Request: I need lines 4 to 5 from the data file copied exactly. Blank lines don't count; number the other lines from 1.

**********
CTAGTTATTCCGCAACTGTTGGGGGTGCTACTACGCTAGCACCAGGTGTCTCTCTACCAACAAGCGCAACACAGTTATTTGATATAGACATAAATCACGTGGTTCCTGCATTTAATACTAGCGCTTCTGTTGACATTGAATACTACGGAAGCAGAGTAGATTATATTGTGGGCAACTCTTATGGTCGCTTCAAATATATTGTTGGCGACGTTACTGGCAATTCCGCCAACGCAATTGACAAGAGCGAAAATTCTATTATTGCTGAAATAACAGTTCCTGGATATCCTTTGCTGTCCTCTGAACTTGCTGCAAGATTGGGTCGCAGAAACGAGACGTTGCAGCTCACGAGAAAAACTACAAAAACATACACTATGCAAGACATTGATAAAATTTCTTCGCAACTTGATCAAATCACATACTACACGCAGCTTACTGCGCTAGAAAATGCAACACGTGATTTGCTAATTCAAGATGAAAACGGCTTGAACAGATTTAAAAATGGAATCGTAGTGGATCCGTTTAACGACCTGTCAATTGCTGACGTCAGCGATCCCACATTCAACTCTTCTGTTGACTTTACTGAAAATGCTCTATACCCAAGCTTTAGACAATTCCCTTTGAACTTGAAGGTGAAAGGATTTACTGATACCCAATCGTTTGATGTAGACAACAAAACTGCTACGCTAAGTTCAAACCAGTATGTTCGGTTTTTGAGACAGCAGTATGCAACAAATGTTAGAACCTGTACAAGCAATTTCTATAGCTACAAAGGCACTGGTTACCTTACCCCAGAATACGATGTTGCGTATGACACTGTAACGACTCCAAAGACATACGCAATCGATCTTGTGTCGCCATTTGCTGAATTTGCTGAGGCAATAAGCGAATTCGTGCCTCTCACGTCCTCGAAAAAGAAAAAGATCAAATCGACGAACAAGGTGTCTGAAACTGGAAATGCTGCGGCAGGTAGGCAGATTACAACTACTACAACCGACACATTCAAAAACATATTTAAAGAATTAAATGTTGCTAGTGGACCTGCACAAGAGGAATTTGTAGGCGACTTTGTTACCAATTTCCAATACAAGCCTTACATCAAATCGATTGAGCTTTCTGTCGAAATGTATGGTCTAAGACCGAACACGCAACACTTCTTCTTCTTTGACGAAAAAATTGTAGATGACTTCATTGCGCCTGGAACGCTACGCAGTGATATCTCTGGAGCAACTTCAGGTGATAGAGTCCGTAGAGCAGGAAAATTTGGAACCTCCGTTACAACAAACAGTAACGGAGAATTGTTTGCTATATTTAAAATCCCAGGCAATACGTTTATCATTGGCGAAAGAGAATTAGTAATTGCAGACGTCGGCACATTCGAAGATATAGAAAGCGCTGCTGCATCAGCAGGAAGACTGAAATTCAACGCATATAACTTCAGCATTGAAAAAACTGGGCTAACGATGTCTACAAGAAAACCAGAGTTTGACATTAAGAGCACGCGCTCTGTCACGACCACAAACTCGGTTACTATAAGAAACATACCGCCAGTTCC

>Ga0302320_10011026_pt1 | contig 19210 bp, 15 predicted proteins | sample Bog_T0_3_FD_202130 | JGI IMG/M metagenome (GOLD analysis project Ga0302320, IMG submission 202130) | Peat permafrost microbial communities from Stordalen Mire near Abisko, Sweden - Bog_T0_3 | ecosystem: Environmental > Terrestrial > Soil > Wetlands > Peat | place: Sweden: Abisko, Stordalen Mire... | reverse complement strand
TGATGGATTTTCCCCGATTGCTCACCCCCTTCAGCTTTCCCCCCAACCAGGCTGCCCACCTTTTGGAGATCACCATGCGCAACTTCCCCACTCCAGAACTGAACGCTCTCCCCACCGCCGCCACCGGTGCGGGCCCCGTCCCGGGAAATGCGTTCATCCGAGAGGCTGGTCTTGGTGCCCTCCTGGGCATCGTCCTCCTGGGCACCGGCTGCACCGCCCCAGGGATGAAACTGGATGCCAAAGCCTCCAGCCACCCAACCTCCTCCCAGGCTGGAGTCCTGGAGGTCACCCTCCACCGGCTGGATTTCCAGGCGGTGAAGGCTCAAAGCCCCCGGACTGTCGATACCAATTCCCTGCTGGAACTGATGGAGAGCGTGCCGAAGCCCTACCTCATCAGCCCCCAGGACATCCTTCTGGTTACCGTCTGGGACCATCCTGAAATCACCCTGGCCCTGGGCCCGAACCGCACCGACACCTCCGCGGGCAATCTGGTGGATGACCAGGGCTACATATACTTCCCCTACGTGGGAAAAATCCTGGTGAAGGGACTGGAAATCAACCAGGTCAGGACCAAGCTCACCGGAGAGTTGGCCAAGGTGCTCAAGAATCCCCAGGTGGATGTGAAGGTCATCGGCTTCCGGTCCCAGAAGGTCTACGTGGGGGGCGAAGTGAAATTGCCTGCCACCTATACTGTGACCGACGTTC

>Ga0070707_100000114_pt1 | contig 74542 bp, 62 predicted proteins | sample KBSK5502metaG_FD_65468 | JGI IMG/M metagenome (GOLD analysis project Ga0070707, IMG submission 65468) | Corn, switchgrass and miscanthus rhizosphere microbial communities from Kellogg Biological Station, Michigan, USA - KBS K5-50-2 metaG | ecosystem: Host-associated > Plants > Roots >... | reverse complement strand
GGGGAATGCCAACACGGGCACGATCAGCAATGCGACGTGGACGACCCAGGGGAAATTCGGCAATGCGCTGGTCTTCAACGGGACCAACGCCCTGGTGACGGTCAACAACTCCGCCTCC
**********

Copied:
>Ga0070707_100000114_pt1 | contig 74542 bp, 62 predicted proteins | sample KBSK5502metaG_FD_65468 | JGI IMG/M metagenome (GOLD analysis project Ga0070707, IMG submission 65468) | Corn, switchgrass and miscanthus rhizosphere microbial communities from Kellogg Biological Station, Michigan, USA - KBS K5-50-2 metaG | ecosystem: Host-associated > Plants > Roots >... | reverse complement strand
GGGGAATGCCAACACGGGCACGATCAGCAATGCGACGTGGACGACCCAGGGGAAATTCGGCAATGCGCTGGTCTTCAACGGGACCAACGCCCTGGTGACGGTCAACAACTCCGCCTCC